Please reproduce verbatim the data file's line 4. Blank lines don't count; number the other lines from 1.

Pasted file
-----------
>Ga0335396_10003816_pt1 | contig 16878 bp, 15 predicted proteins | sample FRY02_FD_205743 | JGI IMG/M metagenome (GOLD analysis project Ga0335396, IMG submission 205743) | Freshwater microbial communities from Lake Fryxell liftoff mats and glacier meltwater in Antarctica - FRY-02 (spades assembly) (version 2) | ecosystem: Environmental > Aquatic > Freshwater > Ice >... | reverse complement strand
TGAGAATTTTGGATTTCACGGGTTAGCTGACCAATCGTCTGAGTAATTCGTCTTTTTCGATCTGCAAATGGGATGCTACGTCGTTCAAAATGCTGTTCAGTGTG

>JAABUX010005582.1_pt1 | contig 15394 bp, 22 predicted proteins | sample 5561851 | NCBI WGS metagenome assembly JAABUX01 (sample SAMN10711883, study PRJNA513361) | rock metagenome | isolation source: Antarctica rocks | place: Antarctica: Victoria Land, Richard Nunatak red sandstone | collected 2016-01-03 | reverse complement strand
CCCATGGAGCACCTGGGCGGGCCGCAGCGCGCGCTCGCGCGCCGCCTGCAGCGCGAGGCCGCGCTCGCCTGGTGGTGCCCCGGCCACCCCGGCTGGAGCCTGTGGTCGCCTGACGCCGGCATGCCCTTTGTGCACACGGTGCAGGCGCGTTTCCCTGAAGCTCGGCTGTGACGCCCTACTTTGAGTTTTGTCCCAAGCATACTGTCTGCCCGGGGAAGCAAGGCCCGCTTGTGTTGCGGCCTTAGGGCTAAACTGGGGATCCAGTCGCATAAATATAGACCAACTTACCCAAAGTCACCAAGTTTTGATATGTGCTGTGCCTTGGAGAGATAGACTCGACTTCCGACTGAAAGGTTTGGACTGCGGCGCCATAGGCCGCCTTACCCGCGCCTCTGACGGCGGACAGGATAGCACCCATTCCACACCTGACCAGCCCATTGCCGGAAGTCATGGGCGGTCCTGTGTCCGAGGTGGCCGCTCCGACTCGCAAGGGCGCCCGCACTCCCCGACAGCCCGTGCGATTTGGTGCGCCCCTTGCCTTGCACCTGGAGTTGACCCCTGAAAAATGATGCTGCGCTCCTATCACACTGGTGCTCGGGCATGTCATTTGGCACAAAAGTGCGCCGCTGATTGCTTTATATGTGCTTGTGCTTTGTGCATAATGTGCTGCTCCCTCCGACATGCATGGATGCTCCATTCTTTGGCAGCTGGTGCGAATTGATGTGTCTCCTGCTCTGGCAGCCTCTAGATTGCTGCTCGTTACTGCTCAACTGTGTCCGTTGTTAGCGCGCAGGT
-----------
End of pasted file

CCCATGGAGCACCTGGGCGGGCCGCAGCGCGCGCTCGCGCGCCGCCTGCAGCGCGAGGCCGCGCTCGCCTGGTGGTGCCCCGGCCACCCCGGCTGGAGCCTGTGGTCGCCTGACGCCGGCATGCCCTTTGTGCACACGGTGCAGGCGCGTTTCCCTGAAGCTCGGCTGTGACGCCCTACTTTGAGTTTTGTCCCAAGCATACTGTCTGCCCGGGGAAGCAAGGCCCGCTTGTGTTGCGGCCTTAGGGCTAAACTGGGGATCCAGTCGCATAAATATAGACCAACTTACCCAAAGTCACCAAGTTTTGATATGTGCTGTGCCTTGGAGAGATAGACTCGACTTCCGACTGAAAGGTTTGGACTGCGGCGCCATAGGCCGCCTTACCCGCGCCTCTGACGGCGGACAGGATAGCACCCATTCCACACCTGACCAGCCCATTGCCGGAAGTCATGGGCGGTCCTGTGTCCGAGGTGGCCGCTCCGACTCGCAAGGGCGCCCGCACTCCCCGACAGCCCGTGCGATTTGGTGCGCCCCTTGCCTTGCACCTGGAGTTGACCCCTGAAAAATGATGCTGCGCTCCTATCACACTGGTGCTCGGGCATGTCATTTGGCACAAAAGTGCGCCGCTGATTGCTTTATATGTGCTTGTGCTTTGTGCATAATGTGCTGCTCCCTCCGACATGCATGGATGCTCCATTCTTTGGCAGCTGGTGCGAATTGATGTGTCTCCTGCTCTGGCAGCCTCTAGATTGCTGCTCGTTACTGCTCAACTGTGTCCGTTGTTAGCGCGCAGGT